• Women who have cocaine disorder even before pregnancy can have a history of mental illness and or other substance use disorders and live in rural areas.
  • Hospitalization rates for cardiovascular complications are higher among women with cocaine disorders than those without.
  • The risk of cardiovascular hospitalization was twice as high for women who used cocaine, whether alone or in combination with other drugs. This link was marginally less apparent for women who used other drugs besides cocaine.
  • At a 5 to 9-year follow-up, women with cocaine use disorders are more likely to require hospitalization for cardiovascular reasons, with 9 times the risk.
  • At 10 to 10 years of follow-up, women with cocaine use disorders remained at risk for several cardiovascular diseases.

In summary, women with cocaine use disorders are at greater risk of unfavorable cardiovascular outcomes, including inflammatory heart disease, cardiac arrest, valve disease, and arterial embolism. The study also shows that cocaine use may increase the risk of cardiovascular disease in the medium term.

The Need for Strategies and Interventions

Based on the facts presented above, it is safe to assume that a call for appropriate interventions is needed to address the increasing morbidities from substance abuse among women, especially the young ones.

Documentation and study of implications of cocaine to health over the life course should be improved to have a substantial amount of data to base the needed interventions with. Women may stop their cocaine use to protect their fetuses. Hence, interventions on halting drug use among women may be more effective during pregnancy and help prevent postpartum relapse. 

Pregnancy may be an ideal chance to screen for cocaine use and educate or counsel women regarding the overall health pregnancy implications that come with it. Additionally, there is a need for health professionals and public health practitioners to increase their awareness of the long-term risk of cardiovascular disease in women with cocaine use disorders to guarantee that appropriate surveillance and clinical management will be provided.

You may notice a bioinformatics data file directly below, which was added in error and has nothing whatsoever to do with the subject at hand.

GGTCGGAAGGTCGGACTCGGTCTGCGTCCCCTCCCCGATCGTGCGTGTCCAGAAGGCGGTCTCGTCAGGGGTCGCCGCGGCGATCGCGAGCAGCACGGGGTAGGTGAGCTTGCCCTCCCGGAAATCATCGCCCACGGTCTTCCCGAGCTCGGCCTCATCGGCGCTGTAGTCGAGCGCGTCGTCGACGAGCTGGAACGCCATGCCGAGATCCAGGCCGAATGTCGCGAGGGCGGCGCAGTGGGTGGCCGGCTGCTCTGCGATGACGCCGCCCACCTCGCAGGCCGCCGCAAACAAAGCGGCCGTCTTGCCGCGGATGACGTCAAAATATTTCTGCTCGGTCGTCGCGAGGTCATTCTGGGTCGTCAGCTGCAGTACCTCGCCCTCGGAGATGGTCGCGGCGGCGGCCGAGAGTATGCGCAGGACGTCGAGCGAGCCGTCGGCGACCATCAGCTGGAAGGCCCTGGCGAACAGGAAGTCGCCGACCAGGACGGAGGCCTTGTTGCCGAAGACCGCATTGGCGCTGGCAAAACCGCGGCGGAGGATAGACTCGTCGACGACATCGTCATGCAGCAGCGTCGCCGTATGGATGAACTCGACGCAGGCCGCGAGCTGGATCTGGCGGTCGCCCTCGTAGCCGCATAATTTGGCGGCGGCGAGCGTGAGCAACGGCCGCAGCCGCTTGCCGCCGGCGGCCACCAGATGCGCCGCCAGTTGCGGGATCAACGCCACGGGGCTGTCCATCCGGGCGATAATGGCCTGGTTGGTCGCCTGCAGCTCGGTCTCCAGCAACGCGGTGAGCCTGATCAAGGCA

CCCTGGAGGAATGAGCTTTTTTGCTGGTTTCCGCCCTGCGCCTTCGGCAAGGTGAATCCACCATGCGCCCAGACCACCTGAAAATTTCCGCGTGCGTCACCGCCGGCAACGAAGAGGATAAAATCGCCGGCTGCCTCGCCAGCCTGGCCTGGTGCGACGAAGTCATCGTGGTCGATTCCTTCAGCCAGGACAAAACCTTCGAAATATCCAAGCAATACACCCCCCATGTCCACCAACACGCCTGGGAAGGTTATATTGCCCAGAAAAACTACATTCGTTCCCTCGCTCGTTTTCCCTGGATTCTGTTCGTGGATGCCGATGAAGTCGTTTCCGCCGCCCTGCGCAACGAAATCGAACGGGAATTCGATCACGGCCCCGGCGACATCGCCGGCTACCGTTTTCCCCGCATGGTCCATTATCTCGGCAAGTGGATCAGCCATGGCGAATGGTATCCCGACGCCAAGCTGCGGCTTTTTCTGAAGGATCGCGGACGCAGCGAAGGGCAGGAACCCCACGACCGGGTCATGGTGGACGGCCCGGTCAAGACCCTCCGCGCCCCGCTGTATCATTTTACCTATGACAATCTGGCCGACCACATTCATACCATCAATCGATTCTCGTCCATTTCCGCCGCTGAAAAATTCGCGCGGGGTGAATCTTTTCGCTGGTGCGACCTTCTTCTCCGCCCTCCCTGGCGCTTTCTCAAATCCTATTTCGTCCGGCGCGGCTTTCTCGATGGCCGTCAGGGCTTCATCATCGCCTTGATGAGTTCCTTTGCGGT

Key Takeaway

Cocaine use is prevalent among young women, but its long-term cardiovascular effects are poorly understood. The need for a better understanding of cocaine use and cardiovascular conditions is crucial now more than ever with the continuous increase of death associated with it. Implementing measures that can help raise awareness of the adverse effects of cocaine use and prevent its prevalence should also be given more attention by authorities. Those affected should also take the initiative to help themselves by seeking the professional help they need. The first and foremost thing in improving overall health for cocaine users begins with abstaining, and this is only possible through their active initiative and participation.

Journal Reference

Ukah, U. V., Potter, B. J., Paradis, G., Low, N., Ayoub, A., & Auger, N. (2022). Cocaine and the long-term risk of cardiovascular disease in women. The American Journal of Medicine, 135(8). 

Related Content
© 2023 KellySearch